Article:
September’s ADP employment report showed a gain of 749,000, following gains of 481,000 in August and 216,000 in July. While the focus of this month’s report is on the large September’s gain, the bigger issue is why ADP did not revise up the July and August figures to be more in line with the published private payroll figures.
The ADP employment report is designed to measure the change in private payroll employment. It’s not perfect, but the ADP jobs number are derived from actual payroll data. According to ADP, the raw payroll data accounts for about 20% of the total private payroll count.
In Q3, the ADP employment showed a three- month gain of 1.45 million. That’s 1 million below the 2.5 million private payroll gains reported for July and August by the Bureau of Labor Statistics (BLS). And the September figures are yet to be released.
The month following the release of the employment data from BLS, ADP usually revises it previously reported job data to be in line with the official stats. Back in June, ADP initially reported an increase of 2.369 million private-sector jobs. One month later, ADP revised (upward) the June figures to 4.485 million to be more in line with the official stats that showed a gain 4.729 million.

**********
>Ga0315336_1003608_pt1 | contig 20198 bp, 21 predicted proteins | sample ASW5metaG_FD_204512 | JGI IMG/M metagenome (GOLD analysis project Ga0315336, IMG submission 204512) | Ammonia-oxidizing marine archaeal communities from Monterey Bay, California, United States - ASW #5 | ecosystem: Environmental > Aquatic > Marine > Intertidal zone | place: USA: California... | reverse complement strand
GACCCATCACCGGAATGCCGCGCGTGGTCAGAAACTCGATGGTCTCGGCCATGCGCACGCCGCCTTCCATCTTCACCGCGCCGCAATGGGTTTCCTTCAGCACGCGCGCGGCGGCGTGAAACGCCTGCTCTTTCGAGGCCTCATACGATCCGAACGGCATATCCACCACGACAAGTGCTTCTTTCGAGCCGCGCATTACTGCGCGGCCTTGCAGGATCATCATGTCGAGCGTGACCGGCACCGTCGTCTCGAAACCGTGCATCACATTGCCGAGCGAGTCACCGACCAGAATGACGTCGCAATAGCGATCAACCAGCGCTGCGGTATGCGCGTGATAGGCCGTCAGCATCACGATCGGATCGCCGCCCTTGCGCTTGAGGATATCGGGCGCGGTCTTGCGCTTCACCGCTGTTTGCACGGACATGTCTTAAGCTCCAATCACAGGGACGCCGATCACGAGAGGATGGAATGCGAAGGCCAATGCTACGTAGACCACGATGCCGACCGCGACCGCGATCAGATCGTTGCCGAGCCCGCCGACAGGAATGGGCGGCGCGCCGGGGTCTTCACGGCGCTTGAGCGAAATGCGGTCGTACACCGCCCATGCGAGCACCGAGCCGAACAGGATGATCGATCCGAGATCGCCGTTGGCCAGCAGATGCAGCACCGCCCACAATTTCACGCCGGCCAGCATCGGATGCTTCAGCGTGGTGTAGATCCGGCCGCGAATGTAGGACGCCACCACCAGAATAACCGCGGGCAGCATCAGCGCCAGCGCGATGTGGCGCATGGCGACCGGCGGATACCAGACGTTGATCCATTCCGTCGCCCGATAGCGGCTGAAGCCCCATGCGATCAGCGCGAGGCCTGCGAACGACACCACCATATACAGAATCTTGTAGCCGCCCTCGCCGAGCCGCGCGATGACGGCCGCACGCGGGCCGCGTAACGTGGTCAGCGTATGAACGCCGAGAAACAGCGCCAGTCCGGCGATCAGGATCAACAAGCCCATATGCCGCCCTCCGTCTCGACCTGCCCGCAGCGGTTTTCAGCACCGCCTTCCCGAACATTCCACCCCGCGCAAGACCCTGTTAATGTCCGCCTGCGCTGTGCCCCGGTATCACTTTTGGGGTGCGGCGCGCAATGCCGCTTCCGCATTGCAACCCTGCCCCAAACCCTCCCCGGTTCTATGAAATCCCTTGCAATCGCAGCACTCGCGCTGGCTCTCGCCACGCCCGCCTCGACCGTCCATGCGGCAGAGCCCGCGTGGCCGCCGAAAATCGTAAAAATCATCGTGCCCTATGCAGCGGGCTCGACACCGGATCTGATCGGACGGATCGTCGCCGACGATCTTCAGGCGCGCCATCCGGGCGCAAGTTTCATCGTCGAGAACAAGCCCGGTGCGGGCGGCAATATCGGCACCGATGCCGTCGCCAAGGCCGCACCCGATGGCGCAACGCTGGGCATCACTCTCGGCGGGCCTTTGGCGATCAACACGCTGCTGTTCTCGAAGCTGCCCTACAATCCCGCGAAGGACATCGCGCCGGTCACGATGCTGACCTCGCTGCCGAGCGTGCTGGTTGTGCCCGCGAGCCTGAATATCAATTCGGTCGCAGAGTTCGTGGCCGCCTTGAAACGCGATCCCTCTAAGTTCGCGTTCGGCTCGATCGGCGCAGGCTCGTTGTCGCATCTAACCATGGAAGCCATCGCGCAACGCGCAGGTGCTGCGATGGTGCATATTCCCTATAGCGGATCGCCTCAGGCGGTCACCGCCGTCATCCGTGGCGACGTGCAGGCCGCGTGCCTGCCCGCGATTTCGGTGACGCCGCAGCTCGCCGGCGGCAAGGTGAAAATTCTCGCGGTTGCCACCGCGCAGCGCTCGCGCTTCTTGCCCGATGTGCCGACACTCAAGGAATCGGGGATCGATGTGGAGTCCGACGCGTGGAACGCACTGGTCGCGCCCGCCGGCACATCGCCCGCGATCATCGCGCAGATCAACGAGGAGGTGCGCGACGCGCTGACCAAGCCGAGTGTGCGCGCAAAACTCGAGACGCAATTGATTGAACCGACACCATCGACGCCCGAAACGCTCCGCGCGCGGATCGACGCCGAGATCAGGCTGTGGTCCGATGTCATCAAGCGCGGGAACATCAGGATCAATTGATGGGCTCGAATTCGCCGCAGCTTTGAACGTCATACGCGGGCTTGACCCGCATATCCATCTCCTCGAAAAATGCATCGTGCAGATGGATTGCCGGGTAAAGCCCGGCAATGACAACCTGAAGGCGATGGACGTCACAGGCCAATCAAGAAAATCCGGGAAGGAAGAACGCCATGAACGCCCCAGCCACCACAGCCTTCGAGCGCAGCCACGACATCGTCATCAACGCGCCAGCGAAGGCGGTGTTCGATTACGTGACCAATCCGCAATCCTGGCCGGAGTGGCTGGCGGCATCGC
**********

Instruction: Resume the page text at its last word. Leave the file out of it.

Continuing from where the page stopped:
ADP has not offered any reason why the July gain of 216,000 (versus the official figures of 1.481 million) and August gain of 481,000 (versus the official figures 1.027 million) were not re-aligned that has been the normal practice in the past.
The gross federal withheld tax data for July and August were off 15% from year-ago levels. The weakness in tax receipts raised questions over the accuracy of the official figures.
The consensus estimate for September payrolls is for a gain of 800,000. That would increase the gap between ADP and private payrolls in Q3 to nearly 2 million. That raises the question are the gains in private payrolls overstated or the ADP gains understated? Tax receipts lean towards ADP figures.